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As part of the Government’s plans for a new start outside of Europe, it has created, as of 1 December 2020, what it hails as “a new points based system”. The purpose of this new system is to re-jig UK immigration policy to create a ‘level playing field’ for migrant workers from both inside and outside the EU. In so doing, the Government has relaxed the rules considerably, perhaps in recognition, to some degree, for the need for migrant workers. As all immigration lawyers know, a points based system already existed in a similar guise. So what has changed?

In order for an employer to sponsor a migrant worker, they can continue to do so as before, once they have obtained a Sponsor Licence. They would now however sponsor a worker under the Skilled Worker or Intra-Company Transfer (ICT) routes. The old Tier 2 General visa and Tier 2 ICT routes have been replaced in what effectively amounts to new terminology with a few important differences.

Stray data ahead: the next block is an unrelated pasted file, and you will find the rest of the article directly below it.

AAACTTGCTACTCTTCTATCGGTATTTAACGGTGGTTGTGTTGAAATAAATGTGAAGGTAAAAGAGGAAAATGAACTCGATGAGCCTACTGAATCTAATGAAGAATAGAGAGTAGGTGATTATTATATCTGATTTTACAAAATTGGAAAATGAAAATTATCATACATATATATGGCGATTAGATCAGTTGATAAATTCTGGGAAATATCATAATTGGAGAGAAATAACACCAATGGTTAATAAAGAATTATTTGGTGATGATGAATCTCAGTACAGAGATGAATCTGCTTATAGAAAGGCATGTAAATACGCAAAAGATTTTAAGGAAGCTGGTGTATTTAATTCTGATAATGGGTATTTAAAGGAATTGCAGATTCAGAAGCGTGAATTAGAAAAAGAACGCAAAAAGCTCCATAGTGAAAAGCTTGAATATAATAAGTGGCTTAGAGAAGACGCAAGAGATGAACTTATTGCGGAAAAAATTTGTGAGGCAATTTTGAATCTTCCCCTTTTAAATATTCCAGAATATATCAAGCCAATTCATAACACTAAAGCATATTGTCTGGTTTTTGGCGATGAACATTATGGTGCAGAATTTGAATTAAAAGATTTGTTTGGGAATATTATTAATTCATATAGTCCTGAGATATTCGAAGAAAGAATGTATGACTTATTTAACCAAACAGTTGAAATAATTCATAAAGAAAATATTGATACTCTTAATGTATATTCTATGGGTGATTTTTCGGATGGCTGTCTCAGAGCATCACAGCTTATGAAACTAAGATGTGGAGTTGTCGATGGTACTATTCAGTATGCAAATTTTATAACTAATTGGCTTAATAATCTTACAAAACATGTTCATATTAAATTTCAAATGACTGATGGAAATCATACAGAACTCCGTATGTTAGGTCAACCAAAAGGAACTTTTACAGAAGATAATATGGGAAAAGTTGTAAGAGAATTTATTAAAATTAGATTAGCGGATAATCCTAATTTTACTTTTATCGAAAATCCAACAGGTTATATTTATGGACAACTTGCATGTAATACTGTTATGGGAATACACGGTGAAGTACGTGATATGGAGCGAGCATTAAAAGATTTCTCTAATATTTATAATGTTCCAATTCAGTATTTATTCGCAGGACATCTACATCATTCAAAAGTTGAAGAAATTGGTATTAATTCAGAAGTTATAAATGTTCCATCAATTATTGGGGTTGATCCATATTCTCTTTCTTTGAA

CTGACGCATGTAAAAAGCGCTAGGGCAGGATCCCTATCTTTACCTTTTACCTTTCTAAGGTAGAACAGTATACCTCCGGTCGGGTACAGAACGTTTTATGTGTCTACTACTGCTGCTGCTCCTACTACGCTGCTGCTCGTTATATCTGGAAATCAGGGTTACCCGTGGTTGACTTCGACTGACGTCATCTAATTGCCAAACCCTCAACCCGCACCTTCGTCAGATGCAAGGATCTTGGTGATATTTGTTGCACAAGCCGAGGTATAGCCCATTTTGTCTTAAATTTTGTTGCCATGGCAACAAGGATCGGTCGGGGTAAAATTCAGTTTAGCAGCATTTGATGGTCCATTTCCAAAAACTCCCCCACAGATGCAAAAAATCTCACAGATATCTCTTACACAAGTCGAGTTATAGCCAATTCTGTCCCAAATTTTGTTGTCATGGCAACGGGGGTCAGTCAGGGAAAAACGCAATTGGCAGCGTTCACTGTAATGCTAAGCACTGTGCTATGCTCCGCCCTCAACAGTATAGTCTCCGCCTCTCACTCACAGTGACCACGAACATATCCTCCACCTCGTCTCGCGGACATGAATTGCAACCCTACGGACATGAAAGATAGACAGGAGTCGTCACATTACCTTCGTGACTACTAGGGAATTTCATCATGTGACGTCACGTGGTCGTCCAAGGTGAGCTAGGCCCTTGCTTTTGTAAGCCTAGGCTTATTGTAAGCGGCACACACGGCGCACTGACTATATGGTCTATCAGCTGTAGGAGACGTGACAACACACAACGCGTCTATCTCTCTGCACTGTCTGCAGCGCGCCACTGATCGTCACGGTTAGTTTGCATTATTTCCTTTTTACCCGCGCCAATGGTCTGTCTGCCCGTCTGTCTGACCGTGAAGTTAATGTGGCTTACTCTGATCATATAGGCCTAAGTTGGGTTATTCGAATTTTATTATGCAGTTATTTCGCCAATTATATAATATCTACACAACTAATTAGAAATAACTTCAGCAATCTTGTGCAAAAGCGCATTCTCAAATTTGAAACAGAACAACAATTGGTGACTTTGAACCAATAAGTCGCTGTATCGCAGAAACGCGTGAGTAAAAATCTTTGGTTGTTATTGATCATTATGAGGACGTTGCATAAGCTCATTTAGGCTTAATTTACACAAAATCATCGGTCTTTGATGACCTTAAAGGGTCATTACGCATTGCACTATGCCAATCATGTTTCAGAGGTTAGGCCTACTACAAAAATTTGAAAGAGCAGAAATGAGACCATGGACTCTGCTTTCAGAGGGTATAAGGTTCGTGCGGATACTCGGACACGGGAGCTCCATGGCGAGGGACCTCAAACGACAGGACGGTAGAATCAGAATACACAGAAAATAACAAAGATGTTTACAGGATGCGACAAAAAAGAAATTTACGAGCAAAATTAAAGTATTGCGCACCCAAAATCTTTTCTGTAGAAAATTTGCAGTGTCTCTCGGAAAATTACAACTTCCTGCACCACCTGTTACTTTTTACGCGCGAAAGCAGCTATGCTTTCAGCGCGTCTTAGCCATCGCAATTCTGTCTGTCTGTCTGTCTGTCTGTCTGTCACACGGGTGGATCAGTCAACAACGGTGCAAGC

Skilled Worker Category

Under the Skilled Worker category, in the same way as in the Tier 2 worker regime, an applicant must meet a minimum mandatory point’s requirement. They must score 50 mandatory points across three categories (sponsorship: 20 points, skill level: 20 points and English language: 10 points). The difference under the Skilled Worker regime is that applicants must score an additional 20 tradeable points under 6 additional options all based around the salary an applicant would earn and dependant on their qualifications. In total, 70 points must be earned by an applicant to qualify for a Skilled Worker visa.

Significantly, the Skilled Worker category no longer requires an employer to conduct a Resident Labour Market Test (RLMT). The RLMT required an employer to first advertise the role within the UK for a period of 28 days to evidence that they could not find a suitably skilled candidate from within the UK job market. This is welcome news for employers who no longer have to arbitrarily advertise before they can hire foreign workers who they have identified as suitably skilled for vacant roles.